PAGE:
Can my employer change the time I’ve clocked in and out if they don’t like the quality of my work?

UPDATED: May 30, 2011

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Can my employer change the time I’ve clocked in and out if they don’t like the quality of my work?

I am a hourly, minimum wage employee. My boss docked my pay because she feels my “quality” is not up to her standards. No damages, etc but she sites low quality. She is changing the time I clock out and only paying for the time she feels I’ve earned. Is this legal?

Asked on May 30, 2011 under Employment Labor Law, Illinois


M.D., Member, California and New York Bar / FreeAdvice Contributing Attorney

Answered 11 years ago | Contributor

The general rule is that employers may not change anything on a timecard. It must show accurate hours of work and is a legal document. If a timecard is used, employees should be required to sign it (in pen) to confirm that they worked the hours posted. Also, their signature confirms that the time reported is correct. If something is incorrect or missing, a change may be made typically if it is accompanied by the employee's signature.

Additionally, timecard deductions (like payroll deductions) can't just be made arbitrarily. Unless there is an union/employment contract or stated employment policy indicating that your employer can dock you time for poor workmanship or like errors, such a deduction is illegal. An employee must be paid for all time worked. Even if it can require a reduction of this kind due to a contract or other agreement (as noted above), your employer cannot simply deduct hours without notice.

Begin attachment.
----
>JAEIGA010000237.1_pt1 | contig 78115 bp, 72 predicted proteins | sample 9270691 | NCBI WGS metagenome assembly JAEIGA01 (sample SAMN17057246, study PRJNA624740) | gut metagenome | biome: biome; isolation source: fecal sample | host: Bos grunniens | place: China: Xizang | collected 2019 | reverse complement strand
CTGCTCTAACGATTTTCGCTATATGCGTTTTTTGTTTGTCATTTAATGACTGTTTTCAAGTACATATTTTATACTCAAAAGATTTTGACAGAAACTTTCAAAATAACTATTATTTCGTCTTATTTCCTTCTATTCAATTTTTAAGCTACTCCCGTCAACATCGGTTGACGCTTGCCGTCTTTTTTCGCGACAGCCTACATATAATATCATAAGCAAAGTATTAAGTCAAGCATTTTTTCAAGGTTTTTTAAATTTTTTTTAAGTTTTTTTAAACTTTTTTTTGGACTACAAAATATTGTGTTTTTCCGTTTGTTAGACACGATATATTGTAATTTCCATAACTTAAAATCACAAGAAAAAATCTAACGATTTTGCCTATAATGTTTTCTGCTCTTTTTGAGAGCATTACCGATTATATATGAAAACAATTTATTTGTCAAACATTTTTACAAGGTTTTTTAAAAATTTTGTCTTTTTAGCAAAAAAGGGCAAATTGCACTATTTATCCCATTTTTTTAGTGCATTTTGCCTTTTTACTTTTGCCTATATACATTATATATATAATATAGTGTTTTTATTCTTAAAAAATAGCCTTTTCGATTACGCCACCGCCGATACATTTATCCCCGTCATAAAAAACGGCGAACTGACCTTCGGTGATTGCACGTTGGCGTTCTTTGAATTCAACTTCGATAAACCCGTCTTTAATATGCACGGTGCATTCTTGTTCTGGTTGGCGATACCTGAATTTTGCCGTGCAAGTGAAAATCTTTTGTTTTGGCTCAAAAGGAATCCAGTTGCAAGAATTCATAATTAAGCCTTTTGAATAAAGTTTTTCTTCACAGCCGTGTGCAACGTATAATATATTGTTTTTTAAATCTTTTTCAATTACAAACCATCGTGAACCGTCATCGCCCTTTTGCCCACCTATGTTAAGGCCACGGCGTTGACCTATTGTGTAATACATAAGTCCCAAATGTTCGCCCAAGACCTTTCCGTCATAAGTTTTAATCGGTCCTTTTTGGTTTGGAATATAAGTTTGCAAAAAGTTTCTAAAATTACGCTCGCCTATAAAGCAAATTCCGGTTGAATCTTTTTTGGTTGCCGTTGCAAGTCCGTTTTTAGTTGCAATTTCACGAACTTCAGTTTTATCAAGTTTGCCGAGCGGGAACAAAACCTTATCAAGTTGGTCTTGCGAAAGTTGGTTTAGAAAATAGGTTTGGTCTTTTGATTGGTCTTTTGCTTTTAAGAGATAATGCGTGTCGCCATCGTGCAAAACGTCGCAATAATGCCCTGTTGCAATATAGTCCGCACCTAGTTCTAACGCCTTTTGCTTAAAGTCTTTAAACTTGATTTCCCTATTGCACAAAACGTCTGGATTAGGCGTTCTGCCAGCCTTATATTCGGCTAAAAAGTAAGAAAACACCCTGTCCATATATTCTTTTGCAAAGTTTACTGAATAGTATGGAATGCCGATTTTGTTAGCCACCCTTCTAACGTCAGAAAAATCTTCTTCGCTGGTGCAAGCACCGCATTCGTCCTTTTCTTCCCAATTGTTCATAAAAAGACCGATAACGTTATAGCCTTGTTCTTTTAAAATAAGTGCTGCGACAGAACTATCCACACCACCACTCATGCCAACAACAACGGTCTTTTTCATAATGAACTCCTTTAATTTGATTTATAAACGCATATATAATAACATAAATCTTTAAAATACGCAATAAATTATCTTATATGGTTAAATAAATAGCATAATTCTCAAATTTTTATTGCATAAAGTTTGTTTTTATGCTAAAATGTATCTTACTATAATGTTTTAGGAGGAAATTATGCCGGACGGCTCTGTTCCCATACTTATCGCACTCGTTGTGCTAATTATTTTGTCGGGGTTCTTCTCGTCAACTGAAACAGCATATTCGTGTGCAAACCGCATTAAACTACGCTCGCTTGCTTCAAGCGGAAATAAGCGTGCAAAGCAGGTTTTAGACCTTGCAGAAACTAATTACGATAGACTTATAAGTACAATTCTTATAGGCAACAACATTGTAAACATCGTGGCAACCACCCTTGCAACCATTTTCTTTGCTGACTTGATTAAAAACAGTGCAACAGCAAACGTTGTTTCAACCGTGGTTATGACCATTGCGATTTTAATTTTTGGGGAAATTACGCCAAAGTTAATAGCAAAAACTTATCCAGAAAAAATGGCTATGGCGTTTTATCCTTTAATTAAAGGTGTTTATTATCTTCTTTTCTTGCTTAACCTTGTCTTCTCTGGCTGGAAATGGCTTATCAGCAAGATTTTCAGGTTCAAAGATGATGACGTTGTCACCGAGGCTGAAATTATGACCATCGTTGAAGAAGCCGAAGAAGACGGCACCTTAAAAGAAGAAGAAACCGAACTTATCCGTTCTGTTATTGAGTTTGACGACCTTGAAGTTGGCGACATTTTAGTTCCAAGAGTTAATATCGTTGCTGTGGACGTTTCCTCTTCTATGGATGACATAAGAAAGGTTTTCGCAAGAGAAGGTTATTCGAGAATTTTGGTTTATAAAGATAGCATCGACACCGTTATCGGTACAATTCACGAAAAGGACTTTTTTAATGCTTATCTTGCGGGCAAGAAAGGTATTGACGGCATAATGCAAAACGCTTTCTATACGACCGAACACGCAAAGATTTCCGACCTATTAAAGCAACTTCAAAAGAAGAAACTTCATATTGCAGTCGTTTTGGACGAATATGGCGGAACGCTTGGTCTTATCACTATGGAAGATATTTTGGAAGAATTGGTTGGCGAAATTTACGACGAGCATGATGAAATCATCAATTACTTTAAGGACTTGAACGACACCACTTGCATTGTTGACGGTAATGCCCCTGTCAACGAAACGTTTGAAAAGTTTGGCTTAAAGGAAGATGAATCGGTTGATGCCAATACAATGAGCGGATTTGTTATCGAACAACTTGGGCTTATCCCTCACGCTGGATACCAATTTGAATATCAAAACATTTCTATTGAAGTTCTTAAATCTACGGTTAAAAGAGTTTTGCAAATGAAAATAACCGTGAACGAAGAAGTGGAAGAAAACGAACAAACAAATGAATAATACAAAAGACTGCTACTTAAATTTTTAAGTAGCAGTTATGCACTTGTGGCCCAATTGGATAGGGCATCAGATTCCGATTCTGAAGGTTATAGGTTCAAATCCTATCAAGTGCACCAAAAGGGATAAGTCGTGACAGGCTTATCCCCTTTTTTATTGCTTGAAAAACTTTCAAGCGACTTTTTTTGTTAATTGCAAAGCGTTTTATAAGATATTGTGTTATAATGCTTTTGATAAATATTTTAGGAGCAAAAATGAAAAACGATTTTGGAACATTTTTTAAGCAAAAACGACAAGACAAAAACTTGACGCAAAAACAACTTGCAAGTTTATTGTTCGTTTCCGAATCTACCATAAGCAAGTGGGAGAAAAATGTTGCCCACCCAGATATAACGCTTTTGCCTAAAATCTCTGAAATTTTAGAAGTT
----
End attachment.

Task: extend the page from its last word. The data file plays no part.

Note:  However, in an "at will" employment situation (and most employment arrangements are), an employer can terminate an employee for any reason or no reason at all.

At this point you should contact IL's department of labor as to your legal rights/remedies.

IMPORTANT NOTICE: The Answer(s) provided above are for general information only. The attorney providing the answer was not serving as the attorney for the person submitting the question or in any attorney-client relationship with such person. Laws may vary from state to state, and sometimes change. Tiny variations in the facts, or a fact not set forth in a question, often can change a legal outcome or an attorney's conclusion. Although has verified the attorney was admitted to practice law in at least one jurisdiction, he or she may not be authorized to practice law in the jurisdiction referred to in the question, nor is he or she necessarily experienced in the area of the law involved. Unlike the information in the Answer(s) above, upon which you should NOT rely, for personal advice you can rely upon we suggest you retain an attorney to represent you.

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